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Stalled investigation into Oregon wolf poisonings prompts request for public’s help

A pack of wolves makes their way through the snow in Northeastern Oregon.
Courtesy of the Oregon Department of Fish and Wildlife
A pack of wolves makes their way through the snow in Northeastern Oregon.

Oregon State Police are seeking the public’s help, now that their investigation into the poisoning of eight wolves in Eastern Oregon has stalled out.

State troopers with the agency’s Fish and Wildlife Division have been trying since last February to determine who is responsible for the poisoning deaths of all five wolves in the Catherine Pack. The dead wolves were located southeast of Mount Harris in Union County, according to an OSP press release issued Thursday.

Over the following months, police expanded their investigation to include three more wolves that were found dead. Toxicology reports indicated they, too, had been poisoned. One was a female that had dispersed from the Keating Pack, another was a female from the Clark Creek Pack northeast of La Grande and the third was a male from the Five Points Pack west of Elgin.

Later Thursday, Arran Robertson of Oregon Wild said his organization and several other conservation organizations were offering a $26,000 reward for anyone who provides information leading to the arrest and prosecution of a poacher responsible for the wolf poisonings.

Police also found two magpies and a skunk near the spot where the dead wolves were located. Toxicology reports found they also had poison in their systems.

The fatal poisonings surfaced amidst growing tension between ranchers and their supporters, and the wildlife advocates that support the return of these predators across the West. Since July 1, the state has confirmed that wolves killed 29 cows, 19 sheep, nine goats and one dog in Oregon.

Amaroq Weiss, senior wolf advocate with the Center for Biological Diversity, said on OPB’s “Think Out Loud” Thursday that those numbers represent a tiny fraction of the number of livestock that die every year. She said Oregon overall has 1.4 million cattle, calves, sheep and lambs and 178 wolves.

“One one-thousandth of Oregon’s livestock are lost each years to wolves,” she said. “It’s a very small percentage.”

Weiss also said there is not a body of science that shows killing wolves can solve conflicts, and that it can actually make conflicts worse. For example, she said, when the breeding male wolf in a pack and the subadults in a pack were killed because they had preyed on livestock, that left a lone female wolf to raise the surviving pups. That, Weiss said, increased the likelihood that the female adult wolf would kill a calf than a deer or elk because it is responsible for both rearing young and leaving to find food.

“There’s a lot more losses than just the confirmed livestock,” John Williams, incoming wolf committee chair for Oregon Cattlemen’s Association, said during Thursday on “Think Out Loud.” He said the ranches that are missing livestock are missing, on average, 10% of their calves, based on preliminary estimates. Williams said there’s a strong probability that wolves are responsible.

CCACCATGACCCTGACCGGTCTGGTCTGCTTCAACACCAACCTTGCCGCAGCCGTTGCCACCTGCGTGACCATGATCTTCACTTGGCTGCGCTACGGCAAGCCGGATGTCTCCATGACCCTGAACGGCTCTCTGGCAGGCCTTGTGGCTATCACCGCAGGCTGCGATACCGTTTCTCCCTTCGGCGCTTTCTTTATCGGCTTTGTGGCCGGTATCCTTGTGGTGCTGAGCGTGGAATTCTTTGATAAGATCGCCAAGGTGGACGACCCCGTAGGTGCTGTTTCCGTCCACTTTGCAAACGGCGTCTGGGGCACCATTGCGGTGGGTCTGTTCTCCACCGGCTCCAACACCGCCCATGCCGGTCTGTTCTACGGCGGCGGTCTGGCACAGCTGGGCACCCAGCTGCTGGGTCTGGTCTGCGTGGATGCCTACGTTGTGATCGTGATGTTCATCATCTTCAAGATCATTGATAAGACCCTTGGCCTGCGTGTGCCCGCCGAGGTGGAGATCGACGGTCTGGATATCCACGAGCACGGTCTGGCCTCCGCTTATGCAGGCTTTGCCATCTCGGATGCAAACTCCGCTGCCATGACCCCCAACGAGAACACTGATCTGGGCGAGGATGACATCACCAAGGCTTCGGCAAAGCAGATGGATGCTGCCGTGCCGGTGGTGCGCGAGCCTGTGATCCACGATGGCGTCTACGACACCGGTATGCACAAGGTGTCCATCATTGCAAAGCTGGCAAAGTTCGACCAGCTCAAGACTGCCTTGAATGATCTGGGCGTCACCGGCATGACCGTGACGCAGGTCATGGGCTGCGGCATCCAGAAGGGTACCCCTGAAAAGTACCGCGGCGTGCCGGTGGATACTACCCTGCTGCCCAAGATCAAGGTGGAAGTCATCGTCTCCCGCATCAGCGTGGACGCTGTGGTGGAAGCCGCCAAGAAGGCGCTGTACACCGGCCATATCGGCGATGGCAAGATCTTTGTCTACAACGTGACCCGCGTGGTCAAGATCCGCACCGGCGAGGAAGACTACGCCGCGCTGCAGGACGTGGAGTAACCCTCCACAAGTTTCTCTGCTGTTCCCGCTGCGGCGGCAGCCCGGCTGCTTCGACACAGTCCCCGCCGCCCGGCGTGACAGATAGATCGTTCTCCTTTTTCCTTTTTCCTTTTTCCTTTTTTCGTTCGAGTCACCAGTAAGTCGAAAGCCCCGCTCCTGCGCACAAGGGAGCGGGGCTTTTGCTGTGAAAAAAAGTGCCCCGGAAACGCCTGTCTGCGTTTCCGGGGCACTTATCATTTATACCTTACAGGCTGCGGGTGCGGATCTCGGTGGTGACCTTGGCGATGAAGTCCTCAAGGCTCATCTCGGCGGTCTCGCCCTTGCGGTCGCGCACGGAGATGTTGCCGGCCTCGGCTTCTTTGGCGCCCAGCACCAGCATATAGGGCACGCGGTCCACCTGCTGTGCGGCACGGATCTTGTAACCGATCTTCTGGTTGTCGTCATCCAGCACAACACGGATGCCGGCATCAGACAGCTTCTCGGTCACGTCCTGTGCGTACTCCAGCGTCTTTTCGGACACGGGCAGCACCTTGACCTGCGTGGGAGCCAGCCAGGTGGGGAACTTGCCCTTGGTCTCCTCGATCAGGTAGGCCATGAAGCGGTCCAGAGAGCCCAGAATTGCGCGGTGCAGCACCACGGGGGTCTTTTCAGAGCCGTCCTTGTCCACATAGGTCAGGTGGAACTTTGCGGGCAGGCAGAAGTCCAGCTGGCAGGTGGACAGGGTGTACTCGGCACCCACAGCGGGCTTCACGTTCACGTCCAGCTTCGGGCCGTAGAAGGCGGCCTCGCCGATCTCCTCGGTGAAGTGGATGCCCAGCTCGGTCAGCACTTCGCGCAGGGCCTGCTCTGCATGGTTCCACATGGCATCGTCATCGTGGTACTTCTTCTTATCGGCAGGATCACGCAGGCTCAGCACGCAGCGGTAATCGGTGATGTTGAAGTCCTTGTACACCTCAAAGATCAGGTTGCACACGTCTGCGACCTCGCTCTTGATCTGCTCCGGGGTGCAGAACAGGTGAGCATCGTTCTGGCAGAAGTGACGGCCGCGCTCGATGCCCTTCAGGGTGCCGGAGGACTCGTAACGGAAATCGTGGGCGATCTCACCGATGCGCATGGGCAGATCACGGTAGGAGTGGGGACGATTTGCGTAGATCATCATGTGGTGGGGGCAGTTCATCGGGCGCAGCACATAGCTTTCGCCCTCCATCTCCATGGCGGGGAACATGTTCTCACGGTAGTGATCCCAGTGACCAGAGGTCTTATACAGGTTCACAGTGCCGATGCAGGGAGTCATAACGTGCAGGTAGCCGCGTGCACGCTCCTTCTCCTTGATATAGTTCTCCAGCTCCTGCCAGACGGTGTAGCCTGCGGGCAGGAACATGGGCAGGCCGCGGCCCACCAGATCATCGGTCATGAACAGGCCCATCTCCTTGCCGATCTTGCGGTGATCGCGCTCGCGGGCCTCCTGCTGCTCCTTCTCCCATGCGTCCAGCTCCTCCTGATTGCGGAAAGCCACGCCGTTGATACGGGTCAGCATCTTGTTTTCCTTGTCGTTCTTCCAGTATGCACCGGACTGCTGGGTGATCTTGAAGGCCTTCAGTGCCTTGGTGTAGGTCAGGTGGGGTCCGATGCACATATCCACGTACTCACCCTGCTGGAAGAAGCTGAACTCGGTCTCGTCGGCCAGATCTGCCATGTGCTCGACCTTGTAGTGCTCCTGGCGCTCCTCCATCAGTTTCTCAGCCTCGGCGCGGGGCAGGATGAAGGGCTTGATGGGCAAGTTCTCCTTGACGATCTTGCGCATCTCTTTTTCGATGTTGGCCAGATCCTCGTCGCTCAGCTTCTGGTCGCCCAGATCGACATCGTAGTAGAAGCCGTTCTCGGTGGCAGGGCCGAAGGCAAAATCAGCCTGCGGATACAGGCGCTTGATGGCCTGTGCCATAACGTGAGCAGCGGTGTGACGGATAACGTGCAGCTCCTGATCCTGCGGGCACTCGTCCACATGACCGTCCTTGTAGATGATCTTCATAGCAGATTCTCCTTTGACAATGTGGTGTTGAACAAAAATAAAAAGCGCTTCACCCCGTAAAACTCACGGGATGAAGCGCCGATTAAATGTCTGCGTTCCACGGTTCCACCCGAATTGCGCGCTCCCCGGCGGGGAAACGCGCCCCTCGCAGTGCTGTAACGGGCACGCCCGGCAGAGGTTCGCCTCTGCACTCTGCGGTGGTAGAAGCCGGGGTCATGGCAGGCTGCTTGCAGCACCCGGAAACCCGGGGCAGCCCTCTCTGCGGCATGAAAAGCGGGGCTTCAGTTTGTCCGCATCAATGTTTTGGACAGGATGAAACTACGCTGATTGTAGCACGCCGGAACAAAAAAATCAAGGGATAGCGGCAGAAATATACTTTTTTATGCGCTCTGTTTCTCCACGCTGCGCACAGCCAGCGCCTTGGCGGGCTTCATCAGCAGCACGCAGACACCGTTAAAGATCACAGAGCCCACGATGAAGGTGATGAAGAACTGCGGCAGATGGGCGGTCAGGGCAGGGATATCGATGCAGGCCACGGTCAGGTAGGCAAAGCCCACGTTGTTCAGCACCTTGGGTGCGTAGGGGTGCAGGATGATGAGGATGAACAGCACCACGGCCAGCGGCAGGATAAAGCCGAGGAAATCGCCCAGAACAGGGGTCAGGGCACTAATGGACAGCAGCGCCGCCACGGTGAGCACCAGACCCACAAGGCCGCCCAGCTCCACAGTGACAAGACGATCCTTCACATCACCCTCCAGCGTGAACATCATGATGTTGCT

He said the toll can be measured not just in dead or missing wolves. Once a herd is attacked, surviving cows are “stressed out” and aware of the continued presence of wolves. That leads to lower weights and reduced birthrates, Williams said.

Livestock depredations have prompted the state to sanction the killing (it uses the term “lethal removal”) of eight wolves in the Lookout Mt. Pack this year after determining they were responsible for “chronic livestock depredation despite non-lethal measures,” according to Oregon Department of Fish and Wildlife spokesperson Michelle Dennehy.

Before 2021, 16 wolves were killed by ODFW or authorized agents in response to chronic depredations of livestock.

The state operates a compensation program for ranchers’ livestock losses that result from confirmed or probable wolf predation. The program also provides grants for counties to help pay for supplies and implement preventative measures. In 2020 it awarded funds totaling $251,529.

Wolves have historically been an important and widespread part of ecosystems across North America. That changed after a campaign began in the 19th century to drive the predators toward extinction to make way for cattle and sheep grazing in Oregon and other Western states.

The Trump administration gave the anti-wolf movement a boost when it removed Endangered Species Act protections for gray wolves — a move that is now under legal challenge.

Oregon State Police said their wolf-poisoning investigation was initially hampered because of snow and bad weather. They are turning to the public for help because all their leads have been exhausted, according to Thursday’s press release.

Police are asking anyone with information related to the investigation to call 1-800-452-7888 or email TIP@state.or.us.

Correction: Dec. 2, 2021. An earlier version of this story misstated the percentage of missing livestock in Oregon. For the ranches that are missing livestock, they are missing, on average, 10% of their calves, based on preliminary estimates, according to John Williams, incoming wolf committee chair for Oregon Cattlemen’s Association.

Copyright 2021 Oregon Public Broadcasting. To see more, visit Oregon Public Broadcasting.

David Steves